I’ve always liked the Standish report. It’s packed full of interesting and high impact statistics that can really help drive a point home - especially when you’re on stage presenting. But you also have to be careful about reading too deeply into those number. It’s very easy to metriculate, and some have challenged the accuracy of the numbers within prior reports.

Metriculation - Well-Chosen Average

Filed Under Agile, Development, Metrics | Leave a Comment 

It’s very common for teams to use averages to communicate a measurement. The average number of lines of code per method or the average number of features delivered per iteration are simple examples. Most of the time, the average represents the mean, which is the arithmetic average of all samples from a chosen population. But average can also be used to refer to the median (the middle value in a series) and mode (the most frequently occurring value in a series). This can be misleading, and the result is metriculation.

Software development teams often use cyclomatic complexity (CCN) to measure the complexity of their code. Using a well-chosen average, it’s easy to misinterpret, or miscommunicate, the results. Let’s say we want to calculate the average CCN for a system. Consider seven methods with the following CCN:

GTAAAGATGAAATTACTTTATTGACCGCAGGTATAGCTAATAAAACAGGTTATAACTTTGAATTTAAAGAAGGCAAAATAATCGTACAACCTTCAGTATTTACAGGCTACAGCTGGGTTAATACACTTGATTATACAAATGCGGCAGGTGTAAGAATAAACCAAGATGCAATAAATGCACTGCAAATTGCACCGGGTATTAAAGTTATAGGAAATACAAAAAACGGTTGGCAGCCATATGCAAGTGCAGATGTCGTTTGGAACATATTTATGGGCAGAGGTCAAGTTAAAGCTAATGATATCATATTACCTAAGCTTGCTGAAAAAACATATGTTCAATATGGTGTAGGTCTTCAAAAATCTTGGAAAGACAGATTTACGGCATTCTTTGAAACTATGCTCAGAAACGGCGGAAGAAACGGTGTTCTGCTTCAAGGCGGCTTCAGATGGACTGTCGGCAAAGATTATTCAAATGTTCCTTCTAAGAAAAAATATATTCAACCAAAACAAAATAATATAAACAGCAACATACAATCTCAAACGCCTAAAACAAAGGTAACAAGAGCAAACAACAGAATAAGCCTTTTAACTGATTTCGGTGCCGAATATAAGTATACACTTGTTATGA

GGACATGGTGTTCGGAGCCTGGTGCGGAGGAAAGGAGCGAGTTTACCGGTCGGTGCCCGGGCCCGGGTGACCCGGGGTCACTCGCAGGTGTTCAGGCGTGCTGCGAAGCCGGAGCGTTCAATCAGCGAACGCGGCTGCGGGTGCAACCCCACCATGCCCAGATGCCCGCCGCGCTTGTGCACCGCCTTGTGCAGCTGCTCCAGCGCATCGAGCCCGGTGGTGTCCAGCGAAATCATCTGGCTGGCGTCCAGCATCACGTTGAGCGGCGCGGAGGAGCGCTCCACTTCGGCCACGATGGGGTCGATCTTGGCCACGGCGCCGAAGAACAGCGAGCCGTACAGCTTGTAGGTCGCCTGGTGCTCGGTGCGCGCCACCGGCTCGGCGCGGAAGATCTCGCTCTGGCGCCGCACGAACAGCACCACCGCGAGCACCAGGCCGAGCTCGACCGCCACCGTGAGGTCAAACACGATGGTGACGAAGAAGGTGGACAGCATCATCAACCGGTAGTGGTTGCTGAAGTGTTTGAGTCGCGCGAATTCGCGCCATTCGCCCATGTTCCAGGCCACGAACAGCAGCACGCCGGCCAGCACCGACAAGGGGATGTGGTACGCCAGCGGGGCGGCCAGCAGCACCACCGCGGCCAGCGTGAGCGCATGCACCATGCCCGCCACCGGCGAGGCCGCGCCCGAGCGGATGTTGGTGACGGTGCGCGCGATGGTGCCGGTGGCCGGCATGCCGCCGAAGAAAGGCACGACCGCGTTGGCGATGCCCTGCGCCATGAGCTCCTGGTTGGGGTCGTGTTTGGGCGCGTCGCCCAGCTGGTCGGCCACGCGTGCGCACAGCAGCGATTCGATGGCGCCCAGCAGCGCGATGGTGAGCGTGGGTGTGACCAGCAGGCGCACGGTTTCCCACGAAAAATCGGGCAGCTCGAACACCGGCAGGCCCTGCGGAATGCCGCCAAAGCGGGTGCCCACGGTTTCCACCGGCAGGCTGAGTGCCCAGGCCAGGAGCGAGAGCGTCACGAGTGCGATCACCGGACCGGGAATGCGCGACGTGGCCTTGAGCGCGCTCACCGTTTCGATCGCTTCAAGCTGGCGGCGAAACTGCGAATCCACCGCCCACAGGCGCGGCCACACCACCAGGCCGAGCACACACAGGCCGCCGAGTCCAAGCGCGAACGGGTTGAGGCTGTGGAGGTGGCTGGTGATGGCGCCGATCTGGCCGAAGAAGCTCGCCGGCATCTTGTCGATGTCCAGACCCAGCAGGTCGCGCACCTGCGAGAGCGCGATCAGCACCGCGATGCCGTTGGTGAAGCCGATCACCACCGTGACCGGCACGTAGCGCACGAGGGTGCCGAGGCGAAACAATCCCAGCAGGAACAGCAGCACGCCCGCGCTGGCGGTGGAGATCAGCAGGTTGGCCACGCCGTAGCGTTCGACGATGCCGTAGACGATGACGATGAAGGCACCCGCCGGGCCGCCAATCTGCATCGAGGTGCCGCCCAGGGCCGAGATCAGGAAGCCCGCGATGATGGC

Method 1: 3
Method 2: 3
Method 3: 3
Method 4: 12
Method 5: 120
Method 6: 85
Method 7: 15

Using this sample, the mean CCN is 34, the median is 12, and the mode is 3.  While average CCN typically uses the mean, in this situation, the mean provides a false positive indicating poor code quality. Given a different sample, the results could be skewed in the opposite direction - providing a false positive indicating high quality.